This article is taken from Chemistry World
Researchers in the US have made thermoacoustic speakers using graphene– the atom-thick wonder material. The work shows promise for making lightweight, transparent and flexible loudspeakers with no mechanical parts that could possibly replace conventional loudspeakers. These speakers might also find use in a range of applications from consumer products and medical ultrasound to noise cancelling devices.
Unlike conventional speakers that require mechanical moving parts to compress air and generate sound waves, thermoacoustic speakers work by rapid heating and cooling of a conductor that causes expansions and contractions of the air which, in turn, generates sound. Although the concept of the thermoacoustic speaker was first proposed around a hundred years ago, progress has been hindered by a lack of suitable materials and fabrication methods.
Recent studies have shown that graphene might be a suitable material, particularly owing to its high thermal conductivity, very low heat capacity and its ability to form free-standing membranes. Now, Rodney Ruoff, Neal Hall and colleagues at the University of Texas at Austin, have shown that single and multiple layers of graphene can generate thermoacoustic sound on a range of substrates.
‘While carbon nanotube films have been used as thermoacoustic microphones and there was one previous report of use of graphene in this way, we feel we have contributed a deeper understanding of those factors that would lead to near-optimal performance of a graphene-based thermoacoustic speaker,’ says Ruoff. ‘For example, we studied the effect of the supporting substrates on the thermoacoustic performance since the performance can be highly influenced by how the heat generated by graphene can transfer to the surrounding air, not to the supporting substrate.’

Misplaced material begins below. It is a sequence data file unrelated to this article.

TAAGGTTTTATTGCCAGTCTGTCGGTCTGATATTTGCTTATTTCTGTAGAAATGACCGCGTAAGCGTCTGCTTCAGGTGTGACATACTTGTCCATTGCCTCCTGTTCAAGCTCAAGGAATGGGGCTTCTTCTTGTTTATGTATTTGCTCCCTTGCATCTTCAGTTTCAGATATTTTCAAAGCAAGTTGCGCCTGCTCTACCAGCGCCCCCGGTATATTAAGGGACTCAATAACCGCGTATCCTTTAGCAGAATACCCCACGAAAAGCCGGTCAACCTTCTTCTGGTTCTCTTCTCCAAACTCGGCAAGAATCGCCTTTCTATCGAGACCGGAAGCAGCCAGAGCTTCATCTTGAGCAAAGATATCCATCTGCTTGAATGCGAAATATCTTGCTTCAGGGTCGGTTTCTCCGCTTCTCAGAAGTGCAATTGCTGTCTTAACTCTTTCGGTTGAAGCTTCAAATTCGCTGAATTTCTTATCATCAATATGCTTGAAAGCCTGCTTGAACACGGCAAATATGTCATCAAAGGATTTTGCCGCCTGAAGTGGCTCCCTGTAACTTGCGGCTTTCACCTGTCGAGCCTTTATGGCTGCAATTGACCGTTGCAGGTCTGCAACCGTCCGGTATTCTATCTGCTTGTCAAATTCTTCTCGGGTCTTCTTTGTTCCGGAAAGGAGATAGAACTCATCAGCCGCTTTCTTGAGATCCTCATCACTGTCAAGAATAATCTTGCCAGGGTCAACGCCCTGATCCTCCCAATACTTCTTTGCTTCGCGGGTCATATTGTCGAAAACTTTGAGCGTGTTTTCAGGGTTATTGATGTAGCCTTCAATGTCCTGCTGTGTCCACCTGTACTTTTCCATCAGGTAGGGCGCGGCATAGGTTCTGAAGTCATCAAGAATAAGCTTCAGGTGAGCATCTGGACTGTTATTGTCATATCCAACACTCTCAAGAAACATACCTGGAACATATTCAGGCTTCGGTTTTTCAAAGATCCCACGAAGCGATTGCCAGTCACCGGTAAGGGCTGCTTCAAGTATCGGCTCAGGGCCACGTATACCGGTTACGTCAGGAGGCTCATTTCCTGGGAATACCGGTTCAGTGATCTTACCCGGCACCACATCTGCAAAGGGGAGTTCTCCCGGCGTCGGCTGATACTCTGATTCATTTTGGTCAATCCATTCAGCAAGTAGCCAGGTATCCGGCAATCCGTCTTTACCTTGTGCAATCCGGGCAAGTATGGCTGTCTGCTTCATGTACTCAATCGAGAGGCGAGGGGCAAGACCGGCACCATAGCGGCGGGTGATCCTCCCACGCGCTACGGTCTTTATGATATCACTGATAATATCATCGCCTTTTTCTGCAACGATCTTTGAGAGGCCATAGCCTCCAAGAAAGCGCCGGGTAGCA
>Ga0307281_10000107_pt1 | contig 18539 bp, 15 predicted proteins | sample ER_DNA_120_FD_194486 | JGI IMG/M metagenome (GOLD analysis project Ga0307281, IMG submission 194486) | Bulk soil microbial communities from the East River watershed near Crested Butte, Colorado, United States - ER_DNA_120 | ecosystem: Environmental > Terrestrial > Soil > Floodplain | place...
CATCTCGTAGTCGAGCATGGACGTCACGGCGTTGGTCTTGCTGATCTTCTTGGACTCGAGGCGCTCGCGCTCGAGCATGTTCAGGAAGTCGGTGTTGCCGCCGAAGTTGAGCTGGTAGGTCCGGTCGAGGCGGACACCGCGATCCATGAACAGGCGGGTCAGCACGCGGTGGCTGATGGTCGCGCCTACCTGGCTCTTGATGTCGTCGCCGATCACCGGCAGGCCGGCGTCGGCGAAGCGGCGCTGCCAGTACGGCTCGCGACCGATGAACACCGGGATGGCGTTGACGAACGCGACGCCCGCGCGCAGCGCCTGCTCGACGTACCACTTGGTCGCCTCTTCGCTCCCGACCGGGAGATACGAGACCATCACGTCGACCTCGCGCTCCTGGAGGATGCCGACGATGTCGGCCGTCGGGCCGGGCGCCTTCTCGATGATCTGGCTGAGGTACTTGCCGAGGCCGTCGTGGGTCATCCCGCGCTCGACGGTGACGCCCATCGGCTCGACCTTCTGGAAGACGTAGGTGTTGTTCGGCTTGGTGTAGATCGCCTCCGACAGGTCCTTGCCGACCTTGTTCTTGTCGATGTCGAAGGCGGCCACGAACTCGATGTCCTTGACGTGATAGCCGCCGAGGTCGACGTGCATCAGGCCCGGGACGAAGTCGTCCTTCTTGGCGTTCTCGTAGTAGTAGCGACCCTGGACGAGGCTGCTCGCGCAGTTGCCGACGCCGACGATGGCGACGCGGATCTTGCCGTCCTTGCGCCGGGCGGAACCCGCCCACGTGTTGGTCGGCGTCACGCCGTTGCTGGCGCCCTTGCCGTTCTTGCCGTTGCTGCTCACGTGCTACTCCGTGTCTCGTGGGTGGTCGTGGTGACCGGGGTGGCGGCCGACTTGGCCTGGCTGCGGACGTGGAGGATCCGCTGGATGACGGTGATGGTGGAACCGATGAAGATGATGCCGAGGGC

The team grew monolayer graphene on copper foils by chemical vapour deposition, which were then transferred onto transparent substrates using a wet transfer technique. They also patterned substrates with different surface porosities to determine how porosity would affect sound generation.
To test the acoustic properties, electrical wires were connected to the transferred graphene with silver paste. A microphone was then placed in front of the sample and, when a voltage was applied to the loudspeaker, the frequency response was measured by an audio analyser. The team made speakers the size of a fingernail that cranked out around 50dB – a similar noise level to the hubbub of a busy office.
‘We showed that the graphene-based system can work on flexible substrates and that changing the overall shape of a flexible substrate with the thermoacoustic graphene speaker can focus sound in interesting ways,’ says Ruoff. ‘This may bring about interesting applications in medical ultrasound, where acoustic emitters with complex geometries can be realised to focus sound waves.’
‘The million dollar question is whether this is really going to be used in an industrial application or if it will be an academic exercise,’ says Antonio Castro Neto, at the National University of Singapore. ‘The biggest challenges continue to be the mass production and transfer technology of large area graphene at low cost. As long as these two fundamental problems are not resolved it will be another curiosity generated by this amazing material.’